Diagnosis and treatment of cough

By Canada Cloud Health | Published Thursday 18 February 2021

Your doctor will diagnose your cough based on your case-history that includes a thorough history, including smoking status, medication use, history of asthma (past and present), symptoms of allergic rhinitis, occupational exposures, evaluation of immunocompetence, current or recent respiratory tract infections.

Physical examination

The physical examination of the patient with cough may demonstrate clinical signs of obstructive lung disease, lung cancer, bronchiectasis, pulmonary fibrosis or cardiac failure.

  • Nose: evaluate for pale and swollen turbinates as indicators of allergic rhinitis.
  • Throat: evaluate for cobblestone appearance of oropharyngeal mucosa and mucus in the oropharynx and enlarged tonsils.
  • Respiratory: evaluate for expiratory wheezes and/or wheezing (asthma), bilateral rhonchi or crackles (may suggest bronchiectasis).
  • Extremities: clubbing and cyanosis.

Laboratory diagnosis

  • Chest radiograph - It is mandatory at an early stage as a significant abnormality will alter the diagnostic algorithm and avoid unnecessary investigation.
  • Spirometry and peak expiratory flow measurements over several days- When available, spirometry both before and after an inhaled bronchodilator should be performed at an early stage in the routine diagnostic testing for all patients with cough. If Spirometry is not readily available in primary care and peak flow meters should be used as an alternative,
  • Bronchoprovocation testing with methacholine or histamine- If doubt remains about the diagnosis of asthma, bronchoprovocation testing should be considered.  
  • 24 hour esophageal pH measurement and esophageal manometry: determination of GERD
  • Rhinosinus imaging (radiography or computed tomography (CT)
  • Lung volumes: determination of air trapping (obstructive lung disease) or airway restriction (interstitial lung disease).
  • Diffusion capacity for carbon monoxide: to distinguish airway obstruction from asthma versus COPD 
  • Computed tomography (CT) of the lungs.
  • Fibre-optic bronchoscopy and mucosal biopsies.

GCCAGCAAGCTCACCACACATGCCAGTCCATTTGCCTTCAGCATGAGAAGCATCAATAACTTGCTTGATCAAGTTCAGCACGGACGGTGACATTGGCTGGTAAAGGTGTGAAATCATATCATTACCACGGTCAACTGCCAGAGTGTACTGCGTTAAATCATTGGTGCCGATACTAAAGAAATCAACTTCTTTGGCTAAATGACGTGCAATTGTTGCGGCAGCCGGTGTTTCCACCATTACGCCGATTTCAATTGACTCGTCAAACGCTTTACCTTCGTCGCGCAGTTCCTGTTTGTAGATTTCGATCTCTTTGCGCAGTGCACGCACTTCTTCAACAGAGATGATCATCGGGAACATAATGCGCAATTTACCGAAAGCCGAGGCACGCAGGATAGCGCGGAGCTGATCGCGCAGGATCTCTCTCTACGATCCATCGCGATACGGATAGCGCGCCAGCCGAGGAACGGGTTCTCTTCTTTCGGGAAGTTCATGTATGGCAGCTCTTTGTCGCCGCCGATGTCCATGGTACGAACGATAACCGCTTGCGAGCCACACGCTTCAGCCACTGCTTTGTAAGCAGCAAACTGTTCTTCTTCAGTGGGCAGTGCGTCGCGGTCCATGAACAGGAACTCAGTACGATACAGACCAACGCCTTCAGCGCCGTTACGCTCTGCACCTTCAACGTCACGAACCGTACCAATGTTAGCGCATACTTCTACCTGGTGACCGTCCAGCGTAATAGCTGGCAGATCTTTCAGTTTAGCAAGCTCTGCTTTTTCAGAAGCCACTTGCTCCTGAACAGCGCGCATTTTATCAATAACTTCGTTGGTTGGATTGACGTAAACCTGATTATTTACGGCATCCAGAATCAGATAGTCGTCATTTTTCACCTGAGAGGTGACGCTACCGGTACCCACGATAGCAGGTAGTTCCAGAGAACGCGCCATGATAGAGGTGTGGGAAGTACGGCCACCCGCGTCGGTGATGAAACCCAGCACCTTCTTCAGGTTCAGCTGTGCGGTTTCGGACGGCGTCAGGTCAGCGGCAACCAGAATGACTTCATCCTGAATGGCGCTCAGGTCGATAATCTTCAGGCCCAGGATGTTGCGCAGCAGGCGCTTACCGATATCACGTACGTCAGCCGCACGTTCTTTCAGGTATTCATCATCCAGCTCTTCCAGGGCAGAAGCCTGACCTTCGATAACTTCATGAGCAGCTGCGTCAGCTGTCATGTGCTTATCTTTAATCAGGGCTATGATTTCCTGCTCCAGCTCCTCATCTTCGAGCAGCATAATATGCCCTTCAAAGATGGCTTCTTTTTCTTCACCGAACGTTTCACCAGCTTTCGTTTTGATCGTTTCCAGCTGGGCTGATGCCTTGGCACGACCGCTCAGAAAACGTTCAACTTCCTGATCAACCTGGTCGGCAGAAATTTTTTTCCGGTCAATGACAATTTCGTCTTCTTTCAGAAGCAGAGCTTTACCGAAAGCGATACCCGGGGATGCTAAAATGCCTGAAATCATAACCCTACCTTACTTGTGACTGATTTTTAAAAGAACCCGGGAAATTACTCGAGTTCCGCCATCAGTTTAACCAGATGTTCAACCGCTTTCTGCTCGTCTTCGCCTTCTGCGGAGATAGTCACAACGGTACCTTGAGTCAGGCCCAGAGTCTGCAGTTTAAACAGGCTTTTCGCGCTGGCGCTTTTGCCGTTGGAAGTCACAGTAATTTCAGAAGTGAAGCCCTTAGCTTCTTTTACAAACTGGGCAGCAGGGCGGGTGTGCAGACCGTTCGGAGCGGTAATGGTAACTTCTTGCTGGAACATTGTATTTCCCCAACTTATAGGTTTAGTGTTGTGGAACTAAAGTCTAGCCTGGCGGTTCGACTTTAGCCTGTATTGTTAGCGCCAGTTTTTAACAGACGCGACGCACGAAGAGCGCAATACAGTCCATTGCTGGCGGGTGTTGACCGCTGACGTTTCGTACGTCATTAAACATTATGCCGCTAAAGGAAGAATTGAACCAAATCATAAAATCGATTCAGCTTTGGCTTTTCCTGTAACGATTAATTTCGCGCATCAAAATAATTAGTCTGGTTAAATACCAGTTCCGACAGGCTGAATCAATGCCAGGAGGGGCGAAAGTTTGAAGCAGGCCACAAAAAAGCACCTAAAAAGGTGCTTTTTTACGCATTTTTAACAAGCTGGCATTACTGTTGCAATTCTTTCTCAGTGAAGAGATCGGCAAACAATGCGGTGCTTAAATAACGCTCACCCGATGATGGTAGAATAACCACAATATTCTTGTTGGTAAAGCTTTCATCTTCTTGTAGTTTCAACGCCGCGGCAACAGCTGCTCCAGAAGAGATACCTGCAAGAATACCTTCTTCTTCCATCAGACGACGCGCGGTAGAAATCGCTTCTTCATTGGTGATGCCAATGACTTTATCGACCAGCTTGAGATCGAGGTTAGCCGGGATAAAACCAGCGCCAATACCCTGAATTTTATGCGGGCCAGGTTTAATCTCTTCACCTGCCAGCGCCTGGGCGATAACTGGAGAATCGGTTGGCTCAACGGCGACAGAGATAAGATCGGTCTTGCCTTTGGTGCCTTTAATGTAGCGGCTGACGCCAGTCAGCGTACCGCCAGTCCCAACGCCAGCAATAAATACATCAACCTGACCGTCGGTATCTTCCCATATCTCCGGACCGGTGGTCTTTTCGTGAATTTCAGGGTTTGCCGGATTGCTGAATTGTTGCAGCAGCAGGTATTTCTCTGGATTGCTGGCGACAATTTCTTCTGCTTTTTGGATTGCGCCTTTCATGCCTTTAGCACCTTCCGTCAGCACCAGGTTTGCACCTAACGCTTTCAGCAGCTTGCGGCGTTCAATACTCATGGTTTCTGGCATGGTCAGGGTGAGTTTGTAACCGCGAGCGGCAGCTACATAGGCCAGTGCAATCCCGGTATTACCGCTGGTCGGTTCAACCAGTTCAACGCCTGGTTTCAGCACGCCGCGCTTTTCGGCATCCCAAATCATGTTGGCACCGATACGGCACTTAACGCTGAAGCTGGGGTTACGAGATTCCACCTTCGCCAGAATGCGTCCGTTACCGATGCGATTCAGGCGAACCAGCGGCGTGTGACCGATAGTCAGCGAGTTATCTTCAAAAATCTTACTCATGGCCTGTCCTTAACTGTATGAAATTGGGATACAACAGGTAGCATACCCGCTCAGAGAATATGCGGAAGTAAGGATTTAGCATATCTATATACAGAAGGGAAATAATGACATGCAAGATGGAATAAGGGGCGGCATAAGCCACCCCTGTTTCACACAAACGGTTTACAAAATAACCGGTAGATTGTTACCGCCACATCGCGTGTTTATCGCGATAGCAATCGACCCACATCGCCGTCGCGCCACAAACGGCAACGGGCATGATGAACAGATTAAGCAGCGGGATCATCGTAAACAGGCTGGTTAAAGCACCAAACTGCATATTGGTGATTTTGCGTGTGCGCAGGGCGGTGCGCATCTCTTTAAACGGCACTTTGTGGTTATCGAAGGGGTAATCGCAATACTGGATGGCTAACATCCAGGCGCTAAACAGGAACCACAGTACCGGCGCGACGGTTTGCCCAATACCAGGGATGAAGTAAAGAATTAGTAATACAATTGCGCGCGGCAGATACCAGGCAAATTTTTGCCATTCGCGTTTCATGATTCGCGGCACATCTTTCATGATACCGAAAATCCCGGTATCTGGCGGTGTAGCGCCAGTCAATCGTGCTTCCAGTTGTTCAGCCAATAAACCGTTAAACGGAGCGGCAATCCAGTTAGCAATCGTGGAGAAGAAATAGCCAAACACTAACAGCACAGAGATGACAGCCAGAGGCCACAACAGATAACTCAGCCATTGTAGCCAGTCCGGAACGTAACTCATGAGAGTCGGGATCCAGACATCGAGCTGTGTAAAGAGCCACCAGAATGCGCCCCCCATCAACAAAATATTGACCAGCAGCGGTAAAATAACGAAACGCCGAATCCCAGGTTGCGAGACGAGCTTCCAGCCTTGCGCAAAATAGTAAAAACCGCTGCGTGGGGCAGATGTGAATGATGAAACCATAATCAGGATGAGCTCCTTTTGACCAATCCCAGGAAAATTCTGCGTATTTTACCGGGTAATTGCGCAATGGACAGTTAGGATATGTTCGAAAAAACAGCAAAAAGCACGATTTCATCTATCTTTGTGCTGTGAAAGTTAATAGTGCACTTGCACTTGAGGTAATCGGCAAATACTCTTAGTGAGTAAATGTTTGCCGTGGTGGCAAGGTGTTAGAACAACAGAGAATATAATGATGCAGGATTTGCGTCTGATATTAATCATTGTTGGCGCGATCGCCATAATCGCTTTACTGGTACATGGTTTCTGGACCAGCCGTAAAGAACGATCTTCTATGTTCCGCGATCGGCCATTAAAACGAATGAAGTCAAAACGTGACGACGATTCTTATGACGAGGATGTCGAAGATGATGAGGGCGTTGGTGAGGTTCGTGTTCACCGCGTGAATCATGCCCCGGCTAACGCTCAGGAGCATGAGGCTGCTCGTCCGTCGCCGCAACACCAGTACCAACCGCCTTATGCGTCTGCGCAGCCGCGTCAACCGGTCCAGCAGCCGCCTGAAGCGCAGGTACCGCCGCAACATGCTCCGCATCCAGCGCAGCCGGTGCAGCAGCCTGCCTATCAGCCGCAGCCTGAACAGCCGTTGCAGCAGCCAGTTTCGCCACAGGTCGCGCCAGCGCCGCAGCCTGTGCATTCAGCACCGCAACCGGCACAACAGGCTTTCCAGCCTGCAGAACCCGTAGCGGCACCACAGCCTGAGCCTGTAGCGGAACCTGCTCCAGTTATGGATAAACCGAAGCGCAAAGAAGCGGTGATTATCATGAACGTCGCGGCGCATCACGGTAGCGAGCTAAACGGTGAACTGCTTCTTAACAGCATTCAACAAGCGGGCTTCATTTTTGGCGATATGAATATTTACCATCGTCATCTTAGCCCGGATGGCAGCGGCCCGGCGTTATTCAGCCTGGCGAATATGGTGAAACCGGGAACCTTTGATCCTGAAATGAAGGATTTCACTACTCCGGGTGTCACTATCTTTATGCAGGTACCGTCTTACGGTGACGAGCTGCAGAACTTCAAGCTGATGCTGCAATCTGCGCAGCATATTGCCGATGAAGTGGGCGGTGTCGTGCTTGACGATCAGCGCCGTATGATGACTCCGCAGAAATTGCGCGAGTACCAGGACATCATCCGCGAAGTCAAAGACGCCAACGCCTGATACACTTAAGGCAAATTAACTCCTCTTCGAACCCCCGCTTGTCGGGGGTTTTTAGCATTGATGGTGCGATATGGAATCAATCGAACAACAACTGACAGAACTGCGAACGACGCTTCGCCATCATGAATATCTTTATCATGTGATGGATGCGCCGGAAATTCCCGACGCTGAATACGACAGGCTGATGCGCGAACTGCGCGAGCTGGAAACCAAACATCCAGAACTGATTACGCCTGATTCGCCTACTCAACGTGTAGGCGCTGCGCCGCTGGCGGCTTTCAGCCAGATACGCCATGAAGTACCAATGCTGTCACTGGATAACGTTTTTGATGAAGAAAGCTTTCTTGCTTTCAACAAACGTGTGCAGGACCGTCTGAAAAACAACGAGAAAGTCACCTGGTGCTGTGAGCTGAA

• Induced sputum for examination of eosinophils.

Treatment of cough

  • Acute cough: Acute cough rarely requires therapy. It is usually associated with the common cold, but occasionally it can be associated with potentially life‐threatening conditions (e.g. pulmonary emboli, congestive heart failure).  
  • Subacute cough: Treatment of subacute involves empiric therapy for the most common causes, treating one potential cause at a time. The initial step in determining treatment for subacute cough is to check the cause of cough is because of any respiratory infection or something else. If there is a concern for Bordetella pertussis (i.e. whooping cough), a nasopharyngeal swab for culture should be performed.
  • If positive, treatment involves use of macrolide antibiotic. In some patients with cough that persists after a respiratory tract infection, treatment with an inhaled corticosteroid for 30 days should be considered. If the cough is not likely post‐infectious, management should be the same as for chronic cough.
  • Chronic cough: may be caused by more than one condition. If the cause is not established from history of patient, then a sequential and empiric treatment approach is recommended, in which following medications are given. 
  • Symptomatic treatment (only after consideration of cause of cough) - Antitussive and protussive therapy is used to treat cough involves the use of non-specific therapies, which suppress cough or help in mucus thinning and expulsion and mucus clearance. 
  • Treatment of the causes of cough may include anti-inflammatory drugs in case of cough due to eosinophilic inflammation in the respiratory tract, asthma, or eosinophil bronchitis.
  • Inhaled corticosteroids are also effective (e.g. Trelegy Ellipta).
  • The treatment of cough associated with GERD involves medications like acid suppressants such as histamine H2-receptor antagonists or Proton pump inhibitors.
  • For wet cough, medications such as mucolytics and expectorants can help remove mucus from the lungs. Antibiotics can help treat bacterial respiratory infection.
  • If cough does not improve with the specific therapy, treatment of the next potential cause should be pursued.

Home remedies for cough

Ample rest and plenty of fluid intake is generally advised. Avoid exposure to polluted air and allergens.

Natural remedies for cough that can be tried to relieve the symptoms include:

  • Hot milk with pinch of Black Pepper powder
  • Decoction of Long Pepper
  • Ginger and Holy basil leaves
  • Paste of Ginger, Betel Leaves and Honey
  • Hot milk with Black Pepper, Turmeric, and Honey
  • Mixture of Ginger paste and Honey

Honey is the best-known home remedy for dry cough as well as wet cough. It acts as soothing agent for throat and relieve nocturnal cough, allowing proper sleep.

 

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